post nubes lux out of darkness, light Motto of Cranfield University
post scriptum (p.s.) after what has been written A postscript. Used to mark additions to a letter, after the signature. Can be extended to post post scriptum (p.p.s.), etc.
post tenebras lux, or, post tenebras spero lucem after darkness, [I hope for] light from Vulgata, Job 17:12; frequently used motto
postera crescam laude I am going to grow in the esteem of future generations Motto of the University of Melbourne
potest solum unum There can be only one Highlander
praemia virtutis honores honours are the rewards of virtue  
praemonitus praemunitus forewarned is forearmed Common catch phrase of the fictional character "Captain Blood" from the novel Captain Blood
praesis ut prosis ne ut imperes Lead in order to serve, not in order to rule. Motto of Lancaster Royal Grammar School
praeter legem after the law Legal terminology, international law
Praga Caput Regni Prague, Head of the Kingdom Motto of Prague from Middle Ages
Praga Caput Rei publicae Prague, Head of the Republic Motto of Prague from 1991
Praga mater urbium Prague, Mother of Cities Motto of Prague from 1927
Praga totius Bohemiae domina Prague, the mistress of the whole of Bohemia Former motto of Prague
Pretium Laborum Non Vile No mean reward for labour Motto of the Order of the Golden Fleece
pretiumque et causa laboris The prize and the cause of our labour Motto of Burnley Football Club; from Ovid's Metamorphoses, 4.739 (Latin)/English): "The Tale of Perseus and Andromeda": resoluta catenis incedit virgo, pretiumque et causa laboris. ("freed of her chains the virgin approaches, cause and reward of the enterprise.")
prima facie at first sight Used to designate evidence in a trial which is suggestive, but not conclusive, of something (e.g., a person's guilt)
prima luce at dawn Literally "at first light"
primas sum: primatum nil a me alienum puto I am a primate; nothing about primates is foreign to me A sentence by the American anthropologist Earnest Hooton and the slogan of primatologists and lovers of primates. Derived from homo sum, humani a me nihil alienum puto.
primum mobile first moving thing Or "first thing able to be moved"; see primum movens
primum movens prime mover Or "first moving one". A common theological term, such as in the cosmological argument, based on the assumption that God was the first entity to "move" or "cause" anything. Aristotle was one of the first philosophers to discuss the "uncaused cause", a hypothetical originator—and violator—of causality.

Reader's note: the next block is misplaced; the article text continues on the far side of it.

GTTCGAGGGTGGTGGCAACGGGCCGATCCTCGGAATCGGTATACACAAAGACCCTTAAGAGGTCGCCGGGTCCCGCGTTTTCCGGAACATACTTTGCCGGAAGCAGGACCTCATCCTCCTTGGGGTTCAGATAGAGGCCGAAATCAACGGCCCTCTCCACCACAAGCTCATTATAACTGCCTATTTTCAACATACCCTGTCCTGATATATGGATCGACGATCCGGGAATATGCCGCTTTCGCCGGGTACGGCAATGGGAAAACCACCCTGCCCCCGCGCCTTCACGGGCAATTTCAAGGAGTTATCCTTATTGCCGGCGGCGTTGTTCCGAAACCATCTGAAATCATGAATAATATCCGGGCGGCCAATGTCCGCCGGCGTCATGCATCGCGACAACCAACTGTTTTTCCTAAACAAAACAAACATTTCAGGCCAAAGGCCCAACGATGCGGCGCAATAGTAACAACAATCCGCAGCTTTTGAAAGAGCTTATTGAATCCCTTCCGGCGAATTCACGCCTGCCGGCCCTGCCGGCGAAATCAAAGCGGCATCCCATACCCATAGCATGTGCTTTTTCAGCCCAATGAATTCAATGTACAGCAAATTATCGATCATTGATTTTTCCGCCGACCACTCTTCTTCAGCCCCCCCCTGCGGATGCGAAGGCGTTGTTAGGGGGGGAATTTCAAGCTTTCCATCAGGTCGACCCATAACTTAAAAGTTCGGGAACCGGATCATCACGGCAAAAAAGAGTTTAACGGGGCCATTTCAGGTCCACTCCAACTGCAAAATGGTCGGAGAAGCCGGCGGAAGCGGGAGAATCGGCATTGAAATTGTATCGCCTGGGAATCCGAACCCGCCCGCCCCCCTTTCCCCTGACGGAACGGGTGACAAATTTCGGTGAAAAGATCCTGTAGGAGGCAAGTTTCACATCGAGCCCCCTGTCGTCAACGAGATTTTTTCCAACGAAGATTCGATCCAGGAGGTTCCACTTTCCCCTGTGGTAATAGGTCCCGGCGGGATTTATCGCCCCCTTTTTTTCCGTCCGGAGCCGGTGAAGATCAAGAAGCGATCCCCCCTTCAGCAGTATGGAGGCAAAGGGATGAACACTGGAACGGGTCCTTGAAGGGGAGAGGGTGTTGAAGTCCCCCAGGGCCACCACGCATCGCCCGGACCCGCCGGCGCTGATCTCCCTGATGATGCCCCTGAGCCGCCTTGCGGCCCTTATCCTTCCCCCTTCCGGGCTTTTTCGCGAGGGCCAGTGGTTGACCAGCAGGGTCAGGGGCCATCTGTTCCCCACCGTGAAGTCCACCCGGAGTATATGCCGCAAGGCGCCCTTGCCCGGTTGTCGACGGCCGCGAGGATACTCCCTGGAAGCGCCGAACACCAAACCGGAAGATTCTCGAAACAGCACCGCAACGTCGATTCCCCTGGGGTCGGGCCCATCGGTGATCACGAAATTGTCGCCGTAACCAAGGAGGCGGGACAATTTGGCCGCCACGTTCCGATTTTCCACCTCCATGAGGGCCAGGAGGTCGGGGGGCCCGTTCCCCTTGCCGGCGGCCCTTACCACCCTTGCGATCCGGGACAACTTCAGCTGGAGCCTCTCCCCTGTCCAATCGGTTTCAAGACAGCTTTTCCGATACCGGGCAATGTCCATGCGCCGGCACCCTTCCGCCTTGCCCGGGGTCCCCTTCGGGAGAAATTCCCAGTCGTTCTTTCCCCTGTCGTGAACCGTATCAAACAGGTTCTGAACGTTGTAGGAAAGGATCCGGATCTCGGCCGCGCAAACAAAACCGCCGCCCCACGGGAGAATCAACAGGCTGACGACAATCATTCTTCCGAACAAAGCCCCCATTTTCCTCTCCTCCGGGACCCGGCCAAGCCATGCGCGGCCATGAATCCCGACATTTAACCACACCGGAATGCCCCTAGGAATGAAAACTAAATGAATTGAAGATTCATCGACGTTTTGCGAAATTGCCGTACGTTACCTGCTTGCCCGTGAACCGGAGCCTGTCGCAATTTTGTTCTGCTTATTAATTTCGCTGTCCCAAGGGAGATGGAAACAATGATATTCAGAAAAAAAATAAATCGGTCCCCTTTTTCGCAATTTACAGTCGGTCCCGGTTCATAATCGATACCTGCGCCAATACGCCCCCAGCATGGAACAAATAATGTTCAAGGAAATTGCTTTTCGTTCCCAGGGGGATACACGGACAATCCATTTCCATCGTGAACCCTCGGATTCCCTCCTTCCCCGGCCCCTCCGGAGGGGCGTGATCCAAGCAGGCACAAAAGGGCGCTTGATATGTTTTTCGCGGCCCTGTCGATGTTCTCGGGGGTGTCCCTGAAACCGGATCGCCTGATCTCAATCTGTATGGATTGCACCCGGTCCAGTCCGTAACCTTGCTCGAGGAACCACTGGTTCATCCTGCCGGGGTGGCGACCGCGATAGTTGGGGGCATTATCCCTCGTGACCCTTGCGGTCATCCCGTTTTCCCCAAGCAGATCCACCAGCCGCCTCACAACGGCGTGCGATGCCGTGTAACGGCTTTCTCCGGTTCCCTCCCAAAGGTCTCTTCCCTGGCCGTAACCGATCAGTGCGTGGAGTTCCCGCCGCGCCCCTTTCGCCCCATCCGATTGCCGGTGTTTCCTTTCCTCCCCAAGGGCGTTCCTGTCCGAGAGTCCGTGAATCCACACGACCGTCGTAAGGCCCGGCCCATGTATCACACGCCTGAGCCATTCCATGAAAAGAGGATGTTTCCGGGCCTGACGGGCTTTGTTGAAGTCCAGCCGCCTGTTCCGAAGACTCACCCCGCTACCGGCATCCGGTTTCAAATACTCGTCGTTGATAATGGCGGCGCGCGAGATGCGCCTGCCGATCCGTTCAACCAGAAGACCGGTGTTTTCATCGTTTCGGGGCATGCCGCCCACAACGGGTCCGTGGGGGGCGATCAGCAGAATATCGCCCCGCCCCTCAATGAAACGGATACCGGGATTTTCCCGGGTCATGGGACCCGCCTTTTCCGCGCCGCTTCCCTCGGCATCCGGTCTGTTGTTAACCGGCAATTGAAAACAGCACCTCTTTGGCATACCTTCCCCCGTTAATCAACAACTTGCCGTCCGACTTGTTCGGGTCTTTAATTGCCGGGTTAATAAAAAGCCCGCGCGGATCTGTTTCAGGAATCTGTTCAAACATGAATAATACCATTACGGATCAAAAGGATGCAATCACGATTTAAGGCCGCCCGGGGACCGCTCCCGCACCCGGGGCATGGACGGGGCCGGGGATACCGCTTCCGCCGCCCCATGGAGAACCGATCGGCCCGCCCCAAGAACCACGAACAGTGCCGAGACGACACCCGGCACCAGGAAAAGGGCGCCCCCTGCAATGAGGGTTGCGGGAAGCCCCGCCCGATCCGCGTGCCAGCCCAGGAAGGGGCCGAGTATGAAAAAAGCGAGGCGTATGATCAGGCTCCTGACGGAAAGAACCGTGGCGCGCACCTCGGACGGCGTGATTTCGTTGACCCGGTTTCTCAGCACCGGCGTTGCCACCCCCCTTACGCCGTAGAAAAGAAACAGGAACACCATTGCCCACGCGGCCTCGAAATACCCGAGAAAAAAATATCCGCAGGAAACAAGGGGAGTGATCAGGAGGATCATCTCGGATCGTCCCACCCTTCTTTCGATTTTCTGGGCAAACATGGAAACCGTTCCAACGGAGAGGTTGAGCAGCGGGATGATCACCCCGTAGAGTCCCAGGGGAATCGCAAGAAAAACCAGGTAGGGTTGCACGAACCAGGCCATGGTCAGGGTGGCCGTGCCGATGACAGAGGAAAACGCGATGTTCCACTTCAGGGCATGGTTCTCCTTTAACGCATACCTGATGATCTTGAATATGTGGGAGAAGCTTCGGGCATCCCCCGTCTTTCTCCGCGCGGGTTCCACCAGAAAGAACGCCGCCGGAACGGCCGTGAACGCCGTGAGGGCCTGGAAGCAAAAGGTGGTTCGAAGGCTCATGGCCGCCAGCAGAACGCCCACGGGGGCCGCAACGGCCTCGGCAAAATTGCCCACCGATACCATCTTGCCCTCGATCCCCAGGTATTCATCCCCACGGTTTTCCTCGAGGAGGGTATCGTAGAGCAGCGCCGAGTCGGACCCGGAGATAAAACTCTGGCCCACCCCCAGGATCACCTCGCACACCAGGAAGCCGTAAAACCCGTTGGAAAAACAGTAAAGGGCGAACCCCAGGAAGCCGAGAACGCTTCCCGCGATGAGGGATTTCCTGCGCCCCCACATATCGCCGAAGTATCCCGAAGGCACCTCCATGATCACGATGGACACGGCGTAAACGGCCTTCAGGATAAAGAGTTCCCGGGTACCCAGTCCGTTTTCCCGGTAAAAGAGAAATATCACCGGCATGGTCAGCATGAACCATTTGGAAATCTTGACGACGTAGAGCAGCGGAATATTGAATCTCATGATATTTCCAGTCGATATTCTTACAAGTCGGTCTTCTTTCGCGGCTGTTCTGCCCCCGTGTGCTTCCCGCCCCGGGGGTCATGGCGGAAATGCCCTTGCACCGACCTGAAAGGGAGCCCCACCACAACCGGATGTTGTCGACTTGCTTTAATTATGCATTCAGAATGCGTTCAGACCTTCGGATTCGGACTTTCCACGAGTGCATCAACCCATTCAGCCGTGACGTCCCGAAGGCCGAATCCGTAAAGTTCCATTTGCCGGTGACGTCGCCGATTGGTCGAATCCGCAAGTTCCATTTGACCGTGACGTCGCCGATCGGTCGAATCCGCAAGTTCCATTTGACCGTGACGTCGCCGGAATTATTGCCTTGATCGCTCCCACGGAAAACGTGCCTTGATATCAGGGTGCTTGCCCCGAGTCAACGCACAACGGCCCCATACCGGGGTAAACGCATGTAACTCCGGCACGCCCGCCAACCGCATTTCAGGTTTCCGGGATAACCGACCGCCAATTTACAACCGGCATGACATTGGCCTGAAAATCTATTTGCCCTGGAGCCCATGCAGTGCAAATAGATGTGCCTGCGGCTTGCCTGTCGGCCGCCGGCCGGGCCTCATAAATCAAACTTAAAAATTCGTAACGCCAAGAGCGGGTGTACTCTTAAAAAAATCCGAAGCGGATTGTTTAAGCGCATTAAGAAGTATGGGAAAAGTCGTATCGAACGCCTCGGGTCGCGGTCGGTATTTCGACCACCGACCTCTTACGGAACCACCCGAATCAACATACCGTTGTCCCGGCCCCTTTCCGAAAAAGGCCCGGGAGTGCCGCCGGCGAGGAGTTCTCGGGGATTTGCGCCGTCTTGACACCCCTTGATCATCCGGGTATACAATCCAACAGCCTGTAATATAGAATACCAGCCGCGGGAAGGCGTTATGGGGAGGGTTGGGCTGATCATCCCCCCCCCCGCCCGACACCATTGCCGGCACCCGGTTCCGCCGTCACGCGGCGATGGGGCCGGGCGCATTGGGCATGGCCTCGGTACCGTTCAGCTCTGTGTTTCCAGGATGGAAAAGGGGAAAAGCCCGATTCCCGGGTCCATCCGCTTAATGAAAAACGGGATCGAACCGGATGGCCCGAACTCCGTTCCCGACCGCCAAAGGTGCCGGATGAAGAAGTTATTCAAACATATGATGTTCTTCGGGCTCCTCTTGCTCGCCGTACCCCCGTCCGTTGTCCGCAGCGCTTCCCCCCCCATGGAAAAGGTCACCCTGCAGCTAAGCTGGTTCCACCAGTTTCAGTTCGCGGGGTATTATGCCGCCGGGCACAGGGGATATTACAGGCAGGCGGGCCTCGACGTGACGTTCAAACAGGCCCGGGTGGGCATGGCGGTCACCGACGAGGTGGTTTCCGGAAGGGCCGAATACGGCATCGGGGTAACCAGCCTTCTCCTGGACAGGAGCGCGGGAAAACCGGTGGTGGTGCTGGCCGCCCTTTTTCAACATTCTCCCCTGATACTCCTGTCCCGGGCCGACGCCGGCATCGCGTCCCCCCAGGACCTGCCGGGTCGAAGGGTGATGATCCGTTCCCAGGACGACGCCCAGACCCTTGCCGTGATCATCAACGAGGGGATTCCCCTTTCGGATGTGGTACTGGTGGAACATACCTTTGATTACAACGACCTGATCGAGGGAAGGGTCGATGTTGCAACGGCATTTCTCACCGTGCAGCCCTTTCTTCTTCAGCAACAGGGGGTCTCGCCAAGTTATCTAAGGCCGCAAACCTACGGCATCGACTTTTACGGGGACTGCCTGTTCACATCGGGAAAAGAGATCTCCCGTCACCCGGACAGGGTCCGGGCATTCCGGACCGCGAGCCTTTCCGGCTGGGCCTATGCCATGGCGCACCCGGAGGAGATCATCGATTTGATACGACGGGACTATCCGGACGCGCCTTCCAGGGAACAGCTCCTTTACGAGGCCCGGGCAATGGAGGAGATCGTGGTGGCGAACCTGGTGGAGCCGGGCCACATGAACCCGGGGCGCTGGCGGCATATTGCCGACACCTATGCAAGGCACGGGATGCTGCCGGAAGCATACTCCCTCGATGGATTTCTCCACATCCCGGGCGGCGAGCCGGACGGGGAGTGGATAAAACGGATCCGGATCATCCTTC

primum non nocere first, to not harm A medical precept. Often falsely attributed to the Hippocratic Oath, though its true source is probably a paraphrase from Hippocrates' Epidemics, where he wrote, "Declare the past, diagnose the present, foretell the future; practice these acts. As to diseases, make a habit of two things: to help, or at least to do no harm."
primus inter pares first among equals Position of the Ecumenical Patriarch in the Eastern Orthodox Church, position of the President of the Swiss Confederation among the members of the Federal Council, and a title of the Roman Emperors (cf. princeps).
principia probant non probantur principles prove; they are not proved Fundamental principles require no proof; they are assumed a priori.
principiis obsta (et respice finem) resist the beginnings (and consider the end) Ovid, Remedia Amoris, 91
principium individuationis Individuation psychological term: the self-formation of the personality into a coherent whole
prior tempore potior iure earlier in time, stronger in law “First in time, greater in right.”A maxim meaning that the law favors those who establish their rights earlier rather than later. This principle is often cited in private law to support the claims of prior creditors over later creditors.
pro aris et focis For altars and hearths The motto of the Royal Queensland Regiment, and many other regiments.
pro bono publico for the public good Often abbreviated pro bono. Work undertaken voluntarily at no expense, such as public services. Often used of a lawyer's work that is not charged for.
pro Brasilia fiant eximia let exceptional things be made for Brazil Motto of São Paulo state, Brazil.
pro Deo Domo Patria For God, home and country Motto of the University of Mary Washington
pro Deo et Patria For God and Country Frequently used motto
pro domo (sua) for (one’s own) home or house serving the interests of a given perspective or for the benefit of a given group.
pro Ecclesia, pro Texana For Church, For Texas Motto of Baylor University, a private Christian Baptist university in Waco, Texas.
pro fide et patria for faith and fatherland Motto of the originally Irish Muldoon family and of several schools, such as the Diocesan College (Bishops) in Cape Town, South Africa, and All Hallows High School in the Bronx, New York.
pro forma for form Or "as a matter of form". Prescribing a set form or procedure, or performed in a set manner.
pro gloria et patria for glory and fatherland Motto of Prussia
pro hac vice for this occasion Request of a state court to allow an out-of-state lawyer to represent a client.